President Goodluck Jonathan has queried the governor of the Central Bank of Nigeria, CBN, Sanusi Lamido Sanusi, over various infractions detected in the apex bank’s 2012 audited account.
The query, which covered 22 issues bordering on massive fraud at the bank, was sent to the governor on May 6 and the response, though expected back on May 8, was submitted to the President on May 21.
The query of the bank’s account, which its auditors, Ernst and Young, passed without officially signing, with only a comment that it complies with the CBN Act, covers issues such as investment of a huge amount of money in an Islamic bank in Malaysia without any guarantee of its generating returns.
Others are write-off of about N3.5 billion CBN staff housing loan and the donation of about one billion naira to a political party to open up offices across the country. This donation, which was given under the special access item in the account, is believed to be geared towards furthering Sanusi’s alleged political ambition in the 2015 general elections.
The query touched other issues such as refusal of the apex bank to consolidate in its account, the trillion debt owed by the Asset Management Company, AMCON, and the non-disclosure of the total liabilities through the bond floated by the company.
The governor was also asked to explain the discrepancies noted in the 2012 account regarding the Nigerian Security Printing and Minting Company, a subsidiary of the apex bank.
Other issues include the controversial donations made to some higher institutions in the country. Investigations have shown that some of the donations were inflated in the bank’s books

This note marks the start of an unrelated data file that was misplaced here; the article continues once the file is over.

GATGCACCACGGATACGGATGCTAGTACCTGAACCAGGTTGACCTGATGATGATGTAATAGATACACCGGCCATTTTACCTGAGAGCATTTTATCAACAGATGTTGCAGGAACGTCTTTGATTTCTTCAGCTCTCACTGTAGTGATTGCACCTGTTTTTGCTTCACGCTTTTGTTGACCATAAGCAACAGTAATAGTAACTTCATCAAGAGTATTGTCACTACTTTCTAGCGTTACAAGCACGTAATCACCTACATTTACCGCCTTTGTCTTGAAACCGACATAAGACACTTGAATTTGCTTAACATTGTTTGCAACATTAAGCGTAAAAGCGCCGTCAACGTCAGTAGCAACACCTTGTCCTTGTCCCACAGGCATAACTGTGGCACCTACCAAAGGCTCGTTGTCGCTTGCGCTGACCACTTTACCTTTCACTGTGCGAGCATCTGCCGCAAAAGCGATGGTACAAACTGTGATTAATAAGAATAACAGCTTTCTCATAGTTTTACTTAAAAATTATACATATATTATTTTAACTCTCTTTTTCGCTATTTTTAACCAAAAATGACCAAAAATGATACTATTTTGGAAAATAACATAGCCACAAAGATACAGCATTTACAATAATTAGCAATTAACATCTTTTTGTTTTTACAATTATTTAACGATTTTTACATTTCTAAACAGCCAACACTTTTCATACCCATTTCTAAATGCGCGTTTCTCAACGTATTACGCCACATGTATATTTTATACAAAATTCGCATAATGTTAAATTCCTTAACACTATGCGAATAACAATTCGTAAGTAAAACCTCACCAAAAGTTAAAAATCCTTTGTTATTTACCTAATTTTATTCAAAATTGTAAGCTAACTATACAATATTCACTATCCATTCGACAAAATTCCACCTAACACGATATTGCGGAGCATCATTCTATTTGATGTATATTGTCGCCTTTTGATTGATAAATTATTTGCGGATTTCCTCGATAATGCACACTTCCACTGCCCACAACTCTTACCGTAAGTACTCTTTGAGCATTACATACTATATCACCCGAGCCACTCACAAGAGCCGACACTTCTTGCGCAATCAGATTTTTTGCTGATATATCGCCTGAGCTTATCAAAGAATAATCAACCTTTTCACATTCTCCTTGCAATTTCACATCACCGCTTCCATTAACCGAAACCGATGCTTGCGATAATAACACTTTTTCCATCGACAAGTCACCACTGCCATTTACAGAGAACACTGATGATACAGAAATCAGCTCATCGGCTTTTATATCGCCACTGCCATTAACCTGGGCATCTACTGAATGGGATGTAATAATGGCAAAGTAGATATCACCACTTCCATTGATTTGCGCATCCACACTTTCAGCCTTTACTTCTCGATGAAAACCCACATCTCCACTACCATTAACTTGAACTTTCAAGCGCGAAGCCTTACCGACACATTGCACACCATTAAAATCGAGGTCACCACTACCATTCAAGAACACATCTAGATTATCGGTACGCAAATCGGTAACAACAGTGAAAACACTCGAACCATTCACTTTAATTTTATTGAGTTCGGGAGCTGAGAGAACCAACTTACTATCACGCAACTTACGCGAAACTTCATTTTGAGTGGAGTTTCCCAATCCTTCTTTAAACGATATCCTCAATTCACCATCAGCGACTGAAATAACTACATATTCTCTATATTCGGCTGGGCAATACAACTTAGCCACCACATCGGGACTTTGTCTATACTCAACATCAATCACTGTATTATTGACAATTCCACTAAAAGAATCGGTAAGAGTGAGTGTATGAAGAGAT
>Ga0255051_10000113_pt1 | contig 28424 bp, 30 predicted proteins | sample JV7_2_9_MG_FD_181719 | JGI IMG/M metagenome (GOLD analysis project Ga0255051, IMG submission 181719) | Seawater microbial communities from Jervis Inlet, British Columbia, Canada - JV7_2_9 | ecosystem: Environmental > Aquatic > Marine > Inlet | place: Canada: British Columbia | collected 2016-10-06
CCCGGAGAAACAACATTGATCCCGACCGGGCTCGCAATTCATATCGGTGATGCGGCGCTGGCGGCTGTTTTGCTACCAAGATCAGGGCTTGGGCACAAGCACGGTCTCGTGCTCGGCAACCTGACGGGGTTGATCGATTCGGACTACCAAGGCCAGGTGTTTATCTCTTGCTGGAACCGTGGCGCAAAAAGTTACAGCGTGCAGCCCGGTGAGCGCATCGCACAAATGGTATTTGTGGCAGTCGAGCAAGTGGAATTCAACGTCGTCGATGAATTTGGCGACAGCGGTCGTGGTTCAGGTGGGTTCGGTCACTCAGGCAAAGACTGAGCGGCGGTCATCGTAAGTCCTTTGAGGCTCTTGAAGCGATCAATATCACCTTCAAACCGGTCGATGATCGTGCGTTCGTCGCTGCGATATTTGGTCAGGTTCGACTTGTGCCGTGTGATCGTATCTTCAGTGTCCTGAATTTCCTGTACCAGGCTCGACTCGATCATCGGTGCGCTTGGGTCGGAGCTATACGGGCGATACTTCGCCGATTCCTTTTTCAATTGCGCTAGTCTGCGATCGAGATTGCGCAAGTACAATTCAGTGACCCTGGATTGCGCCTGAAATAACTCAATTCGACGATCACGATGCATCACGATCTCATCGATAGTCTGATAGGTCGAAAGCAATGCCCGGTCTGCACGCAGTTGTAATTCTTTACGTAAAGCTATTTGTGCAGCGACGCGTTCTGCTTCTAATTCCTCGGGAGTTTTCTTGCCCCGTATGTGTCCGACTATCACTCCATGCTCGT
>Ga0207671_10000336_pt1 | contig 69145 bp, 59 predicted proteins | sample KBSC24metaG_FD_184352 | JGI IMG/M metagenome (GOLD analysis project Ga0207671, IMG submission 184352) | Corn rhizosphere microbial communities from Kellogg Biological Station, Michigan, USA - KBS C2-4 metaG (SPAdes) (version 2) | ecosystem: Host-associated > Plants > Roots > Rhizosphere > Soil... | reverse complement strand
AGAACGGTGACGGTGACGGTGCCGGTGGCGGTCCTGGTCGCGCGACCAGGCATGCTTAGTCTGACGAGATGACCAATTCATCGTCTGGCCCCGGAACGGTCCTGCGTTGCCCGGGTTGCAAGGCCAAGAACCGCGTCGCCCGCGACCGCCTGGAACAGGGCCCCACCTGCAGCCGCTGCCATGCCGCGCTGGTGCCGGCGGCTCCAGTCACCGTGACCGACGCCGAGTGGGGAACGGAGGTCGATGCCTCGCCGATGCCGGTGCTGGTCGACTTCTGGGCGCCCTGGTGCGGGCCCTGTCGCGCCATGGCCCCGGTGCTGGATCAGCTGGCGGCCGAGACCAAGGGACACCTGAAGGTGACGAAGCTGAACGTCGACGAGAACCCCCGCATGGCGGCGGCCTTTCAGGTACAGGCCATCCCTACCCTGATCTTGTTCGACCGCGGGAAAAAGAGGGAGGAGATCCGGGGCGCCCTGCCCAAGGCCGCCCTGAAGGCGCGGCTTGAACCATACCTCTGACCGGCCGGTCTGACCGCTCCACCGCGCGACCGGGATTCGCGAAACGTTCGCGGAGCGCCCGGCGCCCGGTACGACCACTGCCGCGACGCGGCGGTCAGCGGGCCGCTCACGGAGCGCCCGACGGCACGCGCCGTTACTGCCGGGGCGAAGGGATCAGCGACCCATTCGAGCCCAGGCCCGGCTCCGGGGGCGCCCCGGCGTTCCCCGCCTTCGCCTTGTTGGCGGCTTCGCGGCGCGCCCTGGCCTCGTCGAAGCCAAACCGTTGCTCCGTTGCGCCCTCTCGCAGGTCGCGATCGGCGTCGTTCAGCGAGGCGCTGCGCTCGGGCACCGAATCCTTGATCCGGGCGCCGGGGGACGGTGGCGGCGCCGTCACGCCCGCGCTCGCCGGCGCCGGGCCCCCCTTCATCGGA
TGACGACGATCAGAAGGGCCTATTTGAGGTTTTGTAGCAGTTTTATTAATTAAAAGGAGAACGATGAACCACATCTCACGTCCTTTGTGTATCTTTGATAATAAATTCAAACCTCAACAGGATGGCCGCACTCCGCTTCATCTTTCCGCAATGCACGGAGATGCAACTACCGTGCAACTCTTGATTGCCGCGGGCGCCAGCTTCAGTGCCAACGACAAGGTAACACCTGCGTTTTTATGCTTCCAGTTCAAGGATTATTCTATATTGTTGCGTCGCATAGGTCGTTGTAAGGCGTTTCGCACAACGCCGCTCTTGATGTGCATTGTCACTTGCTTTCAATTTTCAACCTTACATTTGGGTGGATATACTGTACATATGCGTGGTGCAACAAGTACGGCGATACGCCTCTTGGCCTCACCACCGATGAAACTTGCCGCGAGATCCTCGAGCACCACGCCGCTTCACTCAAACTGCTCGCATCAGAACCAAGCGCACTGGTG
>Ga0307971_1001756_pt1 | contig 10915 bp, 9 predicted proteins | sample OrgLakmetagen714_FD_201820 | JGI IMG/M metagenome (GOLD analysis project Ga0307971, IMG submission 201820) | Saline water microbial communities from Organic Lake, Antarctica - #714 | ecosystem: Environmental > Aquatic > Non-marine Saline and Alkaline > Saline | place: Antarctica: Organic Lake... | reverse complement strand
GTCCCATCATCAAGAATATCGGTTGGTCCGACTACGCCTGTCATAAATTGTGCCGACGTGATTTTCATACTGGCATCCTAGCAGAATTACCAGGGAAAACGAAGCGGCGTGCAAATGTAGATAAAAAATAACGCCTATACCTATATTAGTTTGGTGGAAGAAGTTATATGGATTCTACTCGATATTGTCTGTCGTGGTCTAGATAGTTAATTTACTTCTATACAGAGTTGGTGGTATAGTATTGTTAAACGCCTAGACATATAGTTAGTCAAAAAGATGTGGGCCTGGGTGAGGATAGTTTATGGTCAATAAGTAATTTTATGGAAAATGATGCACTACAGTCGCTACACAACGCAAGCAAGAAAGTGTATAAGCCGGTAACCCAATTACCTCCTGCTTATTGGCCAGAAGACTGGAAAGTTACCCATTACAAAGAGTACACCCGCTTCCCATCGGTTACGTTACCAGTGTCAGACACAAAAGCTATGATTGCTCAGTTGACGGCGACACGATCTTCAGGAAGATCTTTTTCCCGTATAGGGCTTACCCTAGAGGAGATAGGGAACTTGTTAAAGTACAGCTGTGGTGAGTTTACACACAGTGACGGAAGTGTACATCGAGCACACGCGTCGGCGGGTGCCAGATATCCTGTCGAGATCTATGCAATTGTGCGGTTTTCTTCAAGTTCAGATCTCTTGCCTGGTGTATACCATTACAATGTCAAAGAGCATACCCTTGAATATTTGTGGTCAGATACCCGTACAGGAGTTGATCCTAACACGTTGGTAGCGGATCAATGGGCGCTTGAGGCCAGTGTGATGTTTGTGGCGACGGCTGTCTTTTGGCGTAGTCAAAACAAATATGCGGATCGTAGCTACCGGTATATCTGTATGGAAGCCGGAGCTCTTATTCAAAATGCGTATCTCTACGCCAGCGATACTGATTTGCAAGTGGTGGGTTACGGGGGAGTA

For example, while the Bayero University Kano, BUK, was said to have collected N4billion, the school authorities claimed it got only N1billion.
The apex bank’s account became suspicious when the governor refused to submit it to the Financial Reporting Council, FRC, the body with the mandate to ascertain the compliance of companies with accounting standards, and the International Financial Reporting Standards, IFRS.
Rather than submitting it to the body, the governor requested for seven years’ grace for the CBNto comply with FRC stipulations.
The audit report of the account, which was submitted directly to the President, was later forwarded to the economic adviser to the President for his appraisal. The official okayed the account and noted that it complied with the CBN Act.
However, unhappy with the economic adviser’s comment, Jonathan returned the report to him and drew his attention to the refusal of the auditor to sign the account.
An official of Institute of Chartered Accountant of Nigeria, ICAN, told our reporter that an audit report is worthless when it does not carry the signature of the auditor.
This is not the first time the CBN account will be open to scrutiny but the bank has always hidden under its autonomy to stave off close inspection. The apex bank is on the first line charge and receives its appropriation directly from the federation account and exercises enormous financial autonomy.